His name is Grey – Mr. Grey. Cannabis investor by day and DJ by night, the New York City native’s life took a major turn when he decided to launch a business that no one anticipated. Last summer, he launched Grey Space, an art gallery inspired by two of his greatest passions: art and cannabis. Unlike the bongs you normally see at head shops, Grey Space currently sells luxury versions crafted by glass artisans.

Intelligent, savvy and wise beyond his years, the gallerist is not the stereotype of the average stoner. Packed with an ambition to change the world’s perception of the plant, Mr. Grey (as he prefers to be called) chats with us about his upcoming exhibition at the fabled Chateau Marmont, ending taboos and the future of weed-inspired art.


As one of the first gallerists in NYC to feature contemporary glass art, how did you discover it?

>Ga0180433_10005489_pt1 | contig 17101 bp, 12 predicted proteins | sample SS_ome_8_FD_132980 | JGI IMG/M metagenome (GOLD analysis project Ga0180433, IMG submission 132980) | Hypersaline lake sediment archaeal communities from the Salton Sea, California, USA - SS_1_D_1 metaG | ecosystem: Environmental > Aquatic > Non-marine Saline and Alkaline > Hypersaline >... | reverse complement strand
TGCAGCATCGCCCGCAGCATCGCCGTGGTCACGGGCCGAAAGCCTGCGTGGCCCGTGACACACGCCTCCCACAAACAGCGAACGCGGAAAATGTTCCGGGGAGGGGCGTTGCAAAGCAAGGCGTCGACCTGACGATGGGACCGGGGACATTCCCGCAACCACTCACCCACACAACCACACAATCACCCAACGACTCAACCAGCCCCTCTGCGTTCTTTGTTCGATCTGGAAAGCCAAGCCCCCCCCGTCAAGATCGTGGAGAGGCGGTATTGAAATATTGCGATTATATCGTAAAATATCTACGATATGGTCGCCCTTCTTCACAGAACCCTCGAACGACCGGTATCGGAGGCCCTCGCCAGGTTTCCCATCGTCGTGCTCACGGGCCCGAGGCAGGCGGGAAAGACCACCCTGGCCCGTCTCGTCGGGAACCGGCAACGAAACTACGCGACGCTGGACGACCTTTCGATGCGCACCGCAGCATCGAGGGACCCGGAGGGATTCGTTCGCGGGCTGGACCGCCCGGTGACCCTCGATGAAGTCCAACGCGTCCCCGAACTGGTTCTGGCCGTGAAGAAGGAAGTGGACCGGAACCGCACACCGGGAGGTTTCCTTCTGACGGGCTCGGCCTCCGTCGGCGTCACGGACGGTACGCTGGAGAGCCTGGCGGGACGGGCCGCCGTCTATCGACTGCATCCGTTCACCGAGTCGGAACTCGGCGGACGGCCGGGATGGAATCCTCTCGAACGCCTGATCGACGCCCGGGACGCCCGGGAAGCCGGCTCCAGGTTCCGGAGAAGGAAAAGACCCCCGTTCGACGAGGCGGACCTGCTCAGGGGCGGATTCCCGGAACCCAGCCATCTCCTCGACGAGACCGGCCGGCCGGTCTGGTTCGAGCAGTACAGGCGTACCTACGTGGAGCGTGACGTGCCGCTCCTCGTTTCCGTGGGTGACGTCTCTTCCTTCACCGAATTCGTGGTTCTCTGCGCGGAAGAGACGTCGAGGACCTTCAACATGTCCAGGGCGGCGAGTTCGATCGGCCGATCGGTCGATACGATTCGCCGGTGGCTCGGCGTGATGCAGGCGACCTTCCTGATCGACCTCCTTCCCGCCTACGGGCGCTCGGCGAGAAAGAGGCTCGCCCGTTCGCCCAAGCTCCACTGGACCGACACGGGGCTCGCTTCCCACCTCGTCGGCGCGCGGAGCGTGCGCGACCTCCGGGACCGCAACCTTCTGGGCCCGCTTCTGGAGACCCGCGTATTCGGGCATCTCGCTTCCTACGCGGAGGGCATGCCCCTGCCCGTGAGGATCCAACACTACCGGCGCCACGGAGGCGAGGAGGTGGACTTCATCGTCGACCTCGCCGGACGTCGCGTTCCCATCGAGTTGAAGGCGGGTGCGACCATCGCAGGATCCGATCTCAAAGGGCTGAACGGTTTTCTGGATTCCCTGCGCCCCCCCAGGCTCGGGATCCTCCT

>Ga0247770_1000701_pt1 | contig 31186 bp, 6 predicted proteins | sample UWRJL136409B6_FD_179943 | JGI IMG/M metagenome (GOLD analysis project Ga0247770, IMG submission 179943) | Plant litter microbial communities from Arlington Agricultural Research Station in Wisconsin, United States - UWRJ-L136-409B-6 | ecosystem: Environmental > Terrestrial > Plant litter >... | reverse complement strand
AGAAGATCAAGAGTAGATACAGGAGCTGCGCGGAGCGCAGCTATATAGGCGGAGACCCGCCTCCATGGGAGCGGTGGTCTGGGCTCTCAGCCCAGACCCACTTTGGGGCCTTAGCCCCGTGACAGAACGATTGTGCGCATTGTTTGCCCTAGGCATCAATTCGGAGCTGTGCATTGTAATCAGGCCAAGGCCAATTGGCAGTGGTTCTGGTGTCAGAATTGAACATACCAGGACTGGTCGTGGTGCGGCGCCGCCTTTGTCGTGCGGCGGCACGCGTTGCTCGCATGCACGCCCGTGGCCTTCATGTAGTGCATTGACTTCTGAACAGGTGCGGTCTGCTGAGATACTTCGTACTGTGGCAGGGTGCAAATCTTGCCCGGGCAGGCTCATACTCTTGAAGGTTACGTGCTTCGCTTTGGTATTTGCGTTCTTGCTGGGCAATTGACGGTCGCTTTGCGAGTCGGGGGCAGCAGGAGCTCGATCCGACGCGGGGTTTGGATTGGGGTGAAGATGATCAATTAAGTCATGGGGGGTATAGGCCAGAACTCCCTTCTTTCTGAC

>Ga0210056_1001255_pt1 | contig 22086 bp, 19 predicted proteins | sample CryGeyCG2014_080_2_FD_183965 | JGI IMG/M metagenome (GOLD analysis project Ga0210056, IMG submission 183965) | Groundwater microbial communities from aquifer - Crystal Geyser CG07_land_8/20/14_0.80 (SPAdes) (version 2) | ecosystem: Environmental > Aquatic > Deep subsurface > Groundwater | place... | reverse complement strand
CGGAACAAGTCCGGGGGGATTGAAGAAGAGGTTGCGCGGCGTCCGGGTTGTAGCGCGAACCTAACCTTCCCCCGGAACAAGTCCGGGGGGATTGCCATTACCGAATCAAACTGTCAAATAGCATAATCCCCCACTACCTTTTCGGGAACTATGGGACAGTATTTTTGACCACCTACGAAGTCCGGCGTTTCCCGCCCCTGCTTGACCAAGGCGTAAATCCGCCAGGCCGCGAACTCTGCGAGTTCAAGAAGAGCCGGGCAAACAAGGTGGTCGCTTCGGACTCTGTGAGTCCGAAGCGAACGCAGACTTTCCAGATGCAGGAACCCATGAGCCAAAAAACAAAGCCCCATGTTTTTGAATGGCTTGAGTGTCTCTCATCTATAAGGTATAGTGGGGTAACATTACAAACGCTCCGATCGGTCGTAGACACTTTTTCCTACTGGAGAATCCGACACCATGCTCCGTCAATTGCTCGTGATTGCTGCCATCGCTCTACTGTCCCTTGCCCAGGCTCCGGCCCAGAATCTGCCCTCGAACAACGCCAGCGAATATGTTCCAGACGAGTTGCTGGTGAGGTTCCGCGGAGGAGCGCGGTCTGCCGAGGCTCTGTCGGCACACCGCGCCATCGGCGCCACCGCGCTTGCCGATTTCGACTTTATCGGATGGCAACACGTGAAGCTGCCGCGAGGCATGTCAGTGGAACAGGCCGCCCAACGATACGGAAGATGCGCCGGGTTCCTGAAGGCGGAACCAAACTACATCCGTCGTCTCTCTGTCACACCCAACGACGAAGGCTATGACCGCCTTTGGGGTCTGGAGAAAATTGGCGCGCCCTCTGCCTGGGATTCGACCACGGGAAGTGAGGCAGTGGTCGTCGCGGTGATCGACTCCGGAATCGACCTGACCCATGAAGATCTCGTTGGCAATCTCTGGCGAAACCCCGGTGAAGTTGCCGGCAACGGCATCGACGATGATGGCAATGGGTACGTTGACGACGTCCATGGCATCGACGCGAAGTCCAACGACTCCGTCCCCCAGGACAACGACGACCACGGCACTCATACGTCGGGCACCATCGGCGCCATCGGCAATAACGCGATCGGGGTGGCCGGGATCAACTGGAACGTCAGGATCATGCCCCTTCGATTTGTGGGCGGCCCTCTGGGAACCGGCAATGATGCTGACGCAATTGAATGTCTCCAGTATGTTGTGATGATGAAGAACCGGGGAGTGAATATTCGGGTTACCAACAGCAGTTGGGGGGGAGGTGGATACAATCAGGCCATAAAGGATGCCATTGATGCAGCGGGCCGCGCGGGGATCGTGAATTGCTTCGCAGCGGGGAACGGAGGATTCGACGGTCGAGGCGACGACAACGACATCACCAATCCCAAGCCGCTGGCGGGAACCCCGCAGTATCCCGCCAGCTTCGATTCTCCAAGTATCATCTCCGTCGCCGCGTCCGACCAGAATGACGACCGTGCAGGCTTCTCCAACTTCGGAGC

It was really my discovery of the medium that led to my opening of a gallery and not the other way around. I was interested in the cannabis world from an investment standpoint, as well as being an advocate for its legalization, and I discovered the art form through attending a cannabis-centric investment summit in Colorado. I had been sat serendipitously next to a bong manufacturer who invited me to his factory, and from there I saw a number of artists making these beautiful and intricate sculptural bongs and I immediately became fascinated. I began collecting and realized that these artists deserved more eyeballs on their work, and that I could be the person to help them with that exposure. Grey Space Art was born from that thought, and it will hopefully be a thought I carry to other mediums as well.